17
Jan
2010

Contemplating Nature’s End

Jack, do you never sleep — does the green still run deep in your heart?
Or will these changing times, motorways, powerlines,
keep us apart?
Well, I don’t think so —
I saw some grass growing through the pavements today.
Tull

Today on my Skillet Creek Journal I’m contemplating nature’s end.  Sometimes I when we ride the train we spend so much time involved in looking out the window, complaining about the food, and reading the newspaper that we never actually consider that the ride will soon end.  I think this is why conservation is both a hopeless endeavor, and yet an important act of desperation.  Sea kayakers are lucky in a sense. No matter how many humans we fill the land with there should always be oceans and wind to create waves. Even if all the sea life is long dead.

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4 Responses

  1. Westerns don’t like to think about the end of the ride. Then again, can you think of anything more boring than an endless track, circling incessantly?

    I can’t say I’m looking forward to the station at the end of the line, but at some point I’m sure my butt will hurt from sitting so long I’ll be glad to hop off.

    But today, I’m enjoying the ride. It’s beautiful outside.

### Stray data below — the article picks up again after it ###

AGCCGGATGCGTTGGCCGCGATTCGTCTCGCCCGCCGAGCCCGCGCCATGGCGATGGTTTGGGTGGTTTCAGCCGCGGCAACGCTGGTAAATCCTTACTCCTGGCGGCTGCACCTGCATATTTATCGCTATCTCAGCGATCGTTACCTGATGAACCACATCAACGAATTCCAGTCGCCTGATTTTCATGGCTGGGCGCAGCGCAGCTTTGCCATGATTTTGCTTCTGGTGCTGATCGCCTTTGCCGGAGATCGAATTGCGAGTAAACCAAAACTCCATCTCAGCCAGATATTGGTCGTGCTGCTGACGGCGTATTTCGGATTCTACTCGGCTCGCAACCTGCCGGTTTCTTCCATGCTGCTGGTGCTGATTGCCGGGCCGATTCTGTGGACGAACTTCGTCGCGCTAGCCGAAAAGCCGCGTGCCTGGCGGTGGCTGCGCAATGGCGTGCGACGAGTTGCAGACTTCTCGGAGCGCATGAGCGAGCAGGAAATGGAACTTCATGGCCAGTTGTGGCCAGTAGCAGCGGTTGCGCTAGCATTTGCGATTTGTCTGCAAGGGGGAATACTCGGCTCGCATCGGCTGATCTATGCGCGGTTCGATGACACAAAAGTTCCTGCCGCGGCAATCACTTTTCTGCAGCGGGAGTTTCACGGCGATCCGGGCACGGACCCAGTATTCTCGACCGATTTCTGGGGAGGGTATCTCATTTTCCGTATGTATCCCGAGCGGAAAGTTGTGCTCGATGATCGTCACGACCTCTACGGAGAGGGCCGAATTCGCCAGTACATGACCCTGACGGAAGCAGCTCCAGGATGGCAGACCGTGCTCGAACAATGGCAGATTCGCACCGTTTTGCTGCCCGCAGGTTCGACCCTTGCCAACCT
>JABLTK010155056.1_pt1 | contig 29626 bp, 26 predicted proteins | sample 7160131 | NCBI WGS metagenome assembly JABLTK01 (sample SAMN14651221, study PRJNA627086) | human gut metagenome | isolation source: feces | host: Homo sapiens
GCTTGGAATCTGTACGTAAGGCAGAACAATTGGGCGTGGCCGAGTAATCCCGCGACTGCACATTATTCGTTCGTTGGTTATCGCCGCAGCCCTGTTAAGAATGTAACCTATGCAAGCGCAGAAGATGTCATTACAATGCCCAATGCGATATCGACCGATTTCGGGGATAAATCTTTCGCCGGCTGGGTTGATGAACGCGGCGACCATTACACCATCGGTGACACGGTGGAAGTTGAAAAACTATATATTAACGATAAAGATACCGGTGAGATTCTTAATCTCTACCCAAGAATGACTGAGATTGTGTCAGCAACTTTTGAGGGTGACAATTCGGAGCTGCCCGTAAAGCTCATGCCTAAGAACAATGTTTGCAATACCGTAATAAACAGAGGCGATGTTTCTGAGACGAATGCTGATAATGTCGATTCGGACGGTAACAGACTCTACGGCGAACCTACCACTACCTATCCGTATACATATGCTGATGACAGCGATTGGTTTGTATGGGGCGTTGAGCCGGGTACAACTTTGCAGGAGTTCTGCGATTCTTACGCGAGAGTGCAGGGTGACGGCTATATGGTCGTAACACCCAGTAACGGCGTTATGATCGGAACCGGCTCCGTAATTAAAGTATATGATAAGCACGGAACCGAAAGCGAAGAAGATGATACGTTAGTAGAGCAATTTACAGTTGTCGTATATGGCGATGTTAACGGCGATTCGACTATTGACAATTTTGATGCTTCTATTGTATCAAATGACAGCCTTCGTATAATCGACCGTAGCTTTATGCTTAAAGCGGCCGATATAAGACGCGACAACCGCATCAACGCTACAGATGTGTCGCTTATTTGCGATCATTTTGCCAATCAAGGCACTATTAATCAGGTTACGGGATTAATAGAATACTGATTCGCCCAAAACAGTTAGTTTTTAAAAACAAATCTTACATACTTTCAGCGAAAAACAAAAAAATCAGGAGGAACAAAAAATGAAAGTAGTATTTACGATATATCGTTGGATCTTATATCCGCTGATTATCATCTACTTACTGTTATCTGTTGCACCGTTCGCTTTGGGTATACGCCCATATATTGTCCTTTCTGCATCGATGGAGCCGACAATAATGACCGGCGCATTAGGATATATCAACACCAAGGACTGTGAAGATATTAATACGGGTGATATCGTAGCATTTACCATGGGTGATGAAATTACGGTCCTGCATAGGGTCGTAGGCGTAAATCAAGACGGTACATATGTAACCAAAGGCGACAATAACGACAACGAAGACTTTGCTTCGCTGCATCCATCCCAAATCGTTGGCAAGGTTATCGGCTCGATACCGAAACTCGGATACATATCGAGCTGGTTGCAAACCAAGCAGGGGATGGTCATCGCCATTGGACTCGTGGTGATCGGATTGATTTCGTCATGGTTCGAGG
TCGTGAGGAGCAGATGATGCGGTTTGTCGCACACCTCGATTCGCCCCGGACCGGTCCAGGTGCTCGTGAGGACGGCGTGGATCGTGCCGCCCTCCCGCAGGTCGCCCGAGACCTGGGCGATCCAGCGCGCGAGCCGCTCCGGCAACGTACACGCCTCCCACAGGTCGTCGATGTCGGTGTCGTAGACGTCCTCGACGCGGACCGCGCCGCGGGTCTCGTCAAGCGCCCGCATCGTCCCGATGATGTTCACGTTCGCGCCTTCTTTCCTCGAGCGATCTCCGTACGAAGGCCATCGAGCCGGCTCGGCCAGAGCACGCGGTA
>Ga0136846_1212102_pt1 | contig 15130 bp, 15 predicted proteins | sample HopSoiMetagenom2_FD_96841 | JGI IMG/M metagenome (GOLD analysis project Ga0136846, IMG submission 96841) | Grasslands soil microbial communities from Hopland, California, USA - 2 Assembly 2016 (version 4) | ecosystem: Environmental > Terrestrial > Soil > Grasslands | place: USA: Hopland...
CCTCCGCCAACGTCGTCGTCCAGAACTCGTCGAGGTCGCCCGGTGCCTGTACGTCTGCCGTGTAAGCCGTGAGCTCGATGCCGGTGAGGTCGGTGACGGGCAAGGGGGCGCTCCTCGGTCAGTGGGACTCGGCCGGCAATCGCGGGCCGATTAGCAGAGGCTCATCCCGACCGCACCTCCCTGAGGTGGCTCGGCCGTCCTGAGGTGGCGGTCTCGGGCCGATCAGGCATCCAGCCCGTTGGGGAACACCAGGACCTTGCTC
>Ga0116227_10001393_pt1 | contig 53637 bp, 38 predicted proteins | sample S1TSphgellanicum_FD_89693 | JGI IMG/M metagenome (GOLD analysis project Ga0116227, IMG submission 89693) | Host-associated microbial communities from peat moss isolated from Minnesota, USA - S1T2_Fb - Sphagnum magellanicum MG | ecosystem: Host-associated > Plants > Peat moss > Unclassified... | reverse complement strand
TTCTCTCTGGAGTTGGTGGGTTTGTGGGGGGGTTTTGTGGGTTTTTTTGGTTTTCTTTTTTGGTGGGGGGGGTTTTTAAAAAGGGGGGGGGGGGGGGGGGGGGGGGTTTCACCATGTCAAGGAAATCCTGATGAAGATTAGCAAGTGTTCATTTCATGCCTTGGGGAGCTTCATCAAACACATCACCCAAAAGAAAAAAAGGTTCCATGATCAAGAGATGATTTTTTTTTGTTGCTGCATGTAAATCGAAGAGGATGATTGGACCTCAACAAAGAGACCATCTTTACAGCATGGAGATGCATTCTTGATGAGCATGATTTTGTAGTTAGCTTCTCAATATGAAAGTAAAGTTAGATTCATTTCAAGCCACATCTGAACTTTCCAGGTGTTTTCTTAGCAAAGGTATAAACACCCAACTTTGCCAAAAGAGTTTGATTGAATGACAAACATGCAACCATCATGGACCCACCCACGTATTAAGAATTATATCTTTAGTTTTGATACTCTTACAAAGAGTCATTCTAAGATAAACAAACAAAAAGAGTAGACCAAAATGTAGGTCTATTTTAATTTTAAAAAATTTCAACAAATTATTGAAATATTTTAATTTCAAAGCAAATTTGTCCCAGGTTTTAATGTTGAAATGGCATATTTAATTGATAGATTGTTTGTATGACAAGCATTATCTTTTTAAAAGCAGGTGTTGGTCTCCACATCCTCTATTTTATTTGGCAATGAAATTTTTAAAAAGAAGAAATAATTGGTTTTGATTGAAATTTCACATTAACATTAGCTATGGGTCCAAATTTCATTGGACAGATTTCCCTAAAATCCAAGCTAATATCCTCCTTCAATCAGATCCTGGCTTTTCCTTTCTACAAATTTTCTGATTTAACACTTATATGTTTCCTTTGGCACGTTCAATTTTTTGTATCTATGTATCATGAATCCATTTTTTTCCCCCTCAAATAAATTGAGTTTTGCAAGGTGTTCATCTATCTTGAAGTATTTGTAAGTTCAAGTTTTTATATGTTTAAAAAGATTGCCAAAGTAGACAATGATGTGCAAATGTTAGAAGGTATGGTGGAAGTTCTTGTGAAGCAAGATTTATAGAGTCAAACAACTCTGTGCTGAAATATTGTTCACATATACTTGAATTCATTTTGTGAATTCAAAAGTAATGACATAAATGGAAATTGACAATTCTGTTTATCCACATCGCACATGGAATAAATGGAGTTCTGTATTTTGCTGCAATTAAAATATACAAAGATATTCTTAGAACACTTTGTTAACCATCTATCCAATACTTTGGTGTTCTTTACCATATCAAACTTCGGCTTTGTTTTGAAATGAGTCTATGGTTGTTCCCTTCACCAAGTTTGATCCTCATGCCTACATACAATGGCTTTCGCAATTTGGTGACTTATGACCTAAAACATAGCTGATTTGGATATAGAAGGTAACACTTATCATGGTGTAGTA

Nice Tull quote…

    DB

  2. “Sea kayakers are lucky in a sense. No matter how many humans we fill the land with there should always be oceans and wind to create waves.”
    I tend to disagree with that statement, Derrick.
    Some sea kayakers choose to paddle because of the peace and quiet environment that can be had on the water.
    However some locales are getting too busy for my taste (of sea kayaking).
    As the population grows more and more users are to be found on the water: boats, jetskis, surfers, stand up paddlers, sailing boats etc.
    For me sea kayaking must have a certain element of solitude to be really rewarding: http://gnarlydognews.blogspot.com/2009/11/too-busy.html

  3. I wish I could make us both feel better and say you’re totally off base. I work full time in an urban area and my soul aches most days after my 8 hour shift is done. By Fridays I can’t wait to get “outside.” If I’m lucky it’s a paddle on the water or at least a country walk in a little protected urban wildlife area. I dare to say I don’t think I want to be around when I’ll paddle the water with no wildlife.